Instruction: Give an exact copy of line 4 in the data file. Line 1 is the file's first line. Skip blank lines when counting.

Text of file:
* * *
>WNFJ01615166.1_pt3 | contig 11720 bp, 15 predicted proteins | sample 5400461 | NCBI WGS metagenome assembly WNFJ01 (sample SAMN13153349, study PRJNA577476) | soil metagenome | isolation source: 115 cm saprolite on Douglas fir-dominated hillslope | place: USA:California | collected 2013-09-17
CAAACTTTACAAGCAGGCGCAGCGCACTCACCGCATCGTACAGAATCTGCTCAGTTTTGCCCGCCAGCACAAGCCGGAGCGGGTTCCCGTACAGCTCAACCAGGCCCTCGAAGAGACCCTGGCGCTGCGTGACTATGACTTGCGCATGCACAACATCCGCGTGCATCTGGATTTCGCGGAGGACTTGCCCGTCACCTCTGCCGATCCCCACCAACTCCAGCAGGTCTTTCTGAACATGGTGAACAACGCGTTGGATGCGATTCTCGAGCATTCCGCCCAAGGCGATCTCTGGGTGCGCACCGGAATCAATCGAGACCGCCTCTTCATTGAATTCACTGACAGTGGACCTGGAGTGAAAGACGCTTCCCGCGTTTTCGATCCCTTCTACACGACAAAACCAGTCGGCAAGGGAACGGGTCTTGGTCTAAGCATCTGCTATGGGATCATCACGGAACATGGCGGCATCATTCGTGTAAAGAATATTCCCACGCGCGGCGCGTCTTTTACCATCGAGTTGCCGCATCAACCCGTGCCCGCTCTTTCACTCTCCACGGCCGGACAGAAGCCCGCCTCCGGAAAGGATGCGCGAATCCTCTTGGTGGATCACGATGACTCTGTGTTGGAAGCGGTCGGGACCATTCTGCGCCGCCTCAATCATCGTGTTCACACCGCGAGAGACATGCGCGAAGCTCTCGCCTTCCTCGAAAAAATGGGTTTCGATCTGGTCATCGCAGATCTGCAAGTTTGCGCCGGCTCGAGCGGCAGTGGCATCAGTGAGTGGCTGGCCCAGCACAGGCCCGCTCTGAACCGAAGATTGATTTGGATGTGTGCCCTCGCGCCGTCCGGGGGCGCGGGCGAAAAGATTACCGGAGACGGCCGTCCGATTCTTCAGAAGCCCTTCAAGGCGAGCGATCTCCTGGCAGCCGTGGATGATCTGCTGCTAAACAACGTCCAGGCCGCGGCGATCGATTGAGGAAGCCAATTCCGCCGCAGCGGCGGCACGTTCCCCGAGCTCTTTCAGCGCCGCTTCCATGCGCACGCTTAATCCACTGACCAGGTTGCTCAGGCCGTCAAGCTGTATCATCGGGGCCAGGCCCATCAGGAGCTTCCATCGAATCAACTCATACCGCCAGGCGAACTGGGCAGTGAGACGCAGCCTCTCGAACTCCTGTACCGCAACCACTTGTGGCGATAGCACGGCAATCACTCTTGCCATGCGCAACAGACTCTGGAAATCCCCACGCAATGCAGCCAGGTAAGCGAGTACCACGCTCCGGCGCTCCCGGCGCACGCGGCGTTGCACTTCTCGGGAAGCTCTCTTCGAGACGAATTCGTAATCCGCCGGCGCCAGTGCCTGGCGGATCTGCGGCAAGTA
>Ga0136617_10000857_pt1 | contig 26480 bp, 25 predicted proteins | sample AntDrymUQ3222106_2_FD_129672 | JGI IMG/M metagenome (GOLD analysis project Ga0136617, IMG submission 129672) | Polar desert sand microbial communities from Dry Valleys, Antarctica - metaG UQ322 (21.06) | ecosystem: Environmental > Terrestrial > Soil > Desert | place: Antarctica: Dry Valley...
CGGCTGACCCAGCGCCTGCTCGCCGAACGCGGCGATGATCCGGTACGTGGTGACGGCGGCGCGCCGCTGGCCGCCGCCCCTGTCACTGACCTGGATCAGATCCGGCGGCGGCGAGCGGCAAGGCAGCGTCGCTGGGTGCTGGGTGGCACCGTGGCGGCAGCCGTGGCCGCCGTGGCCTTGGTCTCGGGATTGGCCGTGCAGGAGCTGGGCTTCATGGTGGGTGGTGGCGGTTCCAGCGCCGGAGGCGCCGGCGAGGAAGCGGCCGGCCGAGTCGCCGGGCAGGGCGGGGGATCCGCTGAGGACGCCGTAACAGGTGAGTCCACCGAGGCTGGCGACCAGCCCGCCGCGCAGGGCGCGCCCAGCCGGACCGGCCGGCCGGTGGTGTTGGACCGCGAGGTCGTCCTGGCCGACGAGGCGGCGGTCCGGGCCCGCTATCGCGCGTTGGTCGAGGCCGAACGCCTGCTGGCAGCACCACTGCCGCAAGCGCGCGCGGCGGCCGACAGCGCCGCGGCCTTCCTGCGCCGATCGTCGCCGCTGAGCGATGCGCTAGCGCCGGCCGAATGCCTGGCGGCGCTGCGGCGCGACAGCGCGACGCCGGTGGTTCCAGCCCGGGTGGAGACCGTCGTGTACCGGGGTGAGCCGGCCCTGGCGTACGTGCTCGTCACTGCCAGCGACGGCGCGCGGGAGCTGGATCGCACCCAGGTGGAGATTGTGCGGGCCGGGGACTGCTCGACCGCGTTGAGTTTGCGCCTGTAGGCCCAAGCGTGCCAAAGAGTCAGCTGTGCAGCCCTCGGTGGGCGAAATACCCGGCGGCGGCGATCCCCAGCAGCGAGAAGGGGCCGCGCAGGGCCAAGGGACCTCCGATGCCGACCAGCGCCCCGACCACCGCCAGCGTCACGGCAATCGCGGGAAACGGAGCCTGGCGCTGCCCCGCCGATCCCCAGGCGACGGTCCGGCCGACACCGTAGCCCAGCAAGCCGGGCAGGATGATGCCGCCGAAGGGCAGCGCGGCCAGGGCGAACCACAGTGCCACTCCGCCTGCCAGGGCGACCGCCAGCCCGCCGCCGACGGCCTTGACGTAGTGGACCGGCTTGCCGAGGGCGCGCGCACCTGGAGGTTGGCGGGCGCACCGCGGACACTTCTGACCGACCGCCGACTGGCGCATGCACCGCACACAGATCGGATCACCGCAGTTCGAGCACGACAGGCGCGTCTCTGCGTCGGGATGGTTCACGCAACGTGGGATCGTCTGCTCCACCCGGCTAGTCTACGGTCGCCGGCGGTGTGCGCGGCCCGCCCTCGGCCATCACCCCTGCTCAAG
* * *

CGGCTGACCCAGCGCCTGCTCGCCGAACGCGGCGATGATCCGGTACGTGGTGACGGCGGCGCGCCGCTGGCCGCCGCCCCTGTCACTGACCTGGATCAGATCCGGCGGCGGCGAGCGGCAAGGCAGCGTCGCTGGGTGCTGGGTGGCACCGTGGCGGCAGCCGTGGCCGCCGTGGCCTTGGTCTCGGGATTGGCCGTGCAGGAGCTGGGCTTCATGGTGGGTGGTGGCGGTTCCAGCGCCGGAGGCGCCGGCGAGGAAGCGGCCGGCCGAGTCGCCGGGCAGGGCGGGGGATCCGCTGAGGACGCCGTAACAGGTGAGTCCACCGAGGCTGGCGACCAGCCCGCCGCGCAGGGCGCGCCCAGCCGGACCGGCCGGCCGGTGGTGTTGGACCGCGAGGTCGTCCTGGCCGACGAGGCGGCGGTCCGGGCCCGCTATCGCGCGTTGGTCGAGGCCGAACGCCTGCTGGCAGCACCACTGCCGCAAGCGCGCGCGGCGGCCGACAGCGCCGCGGCCTTCCTGCGCCGATCGTCGCCGCTGAGCGATGCGCTAGCGCCGGCCGAATGCCTGGCGGCGCTGCGGCGCGACAGCGCGACGCCGGTGGTTCCAGCCCGGGTGGAGACCGTCGTGTACCGGGGTGAGCCGGCCCTGGCGTACGTGCTCGTCACTGCCAGCGACGGCGCGCGGGAGCTGGATCGCACCCAGGTGGAGATTGTGCGGGCCGGGGACTGCTCGACCGCGTTGAGTTTGCGCCTGTAGGCCCAAGCGTGCCAAAGAGTCAGCTGTGCAGCCCTCGGTGGGCGAAATACCCGGCGGCGGCGATCCCCAGCAGCGAGAAGGGGCCGCGCAGGGCCAAGGGACCTCCGATGCCGACCAGCGCCCCGACCACCGCCAGCGTCACGGCAATCGCGGGAAACGGAGCCTGGCGCTGCCCCGCCGATCCCCAGGCGACGGTCCGGCCGACACCGTAGCCCAGCAAGCCGGGCAGGATGATGCCGCCGAAGGGCAGCGCGGCCAGGGCGAACCACAGTGCCACTCCGCCTGCCAGGGCGACCGCCAGCCCGCCGCCGACGGCCTTGACGTAGTGGACCGGCTTGCCGAGGGCGCGCGCACCTGGAGGTTGGCGGGCGCACCGCGGACACTTCTGACCGACCGCCGACTGGCGCATGCACCGCACACAGATCGGATCACCGCAGTTCGAGCACGACAGGCGCGTCTCTGCGTCGGGATGGTTCACGCAACGTGGGATCGTCTGCTCCACCCGGCTAGTCTACGGTCGCCGGCGGTGTGCGCGGCCCGCCCTCGGCCATCACCCCTGCTCAAG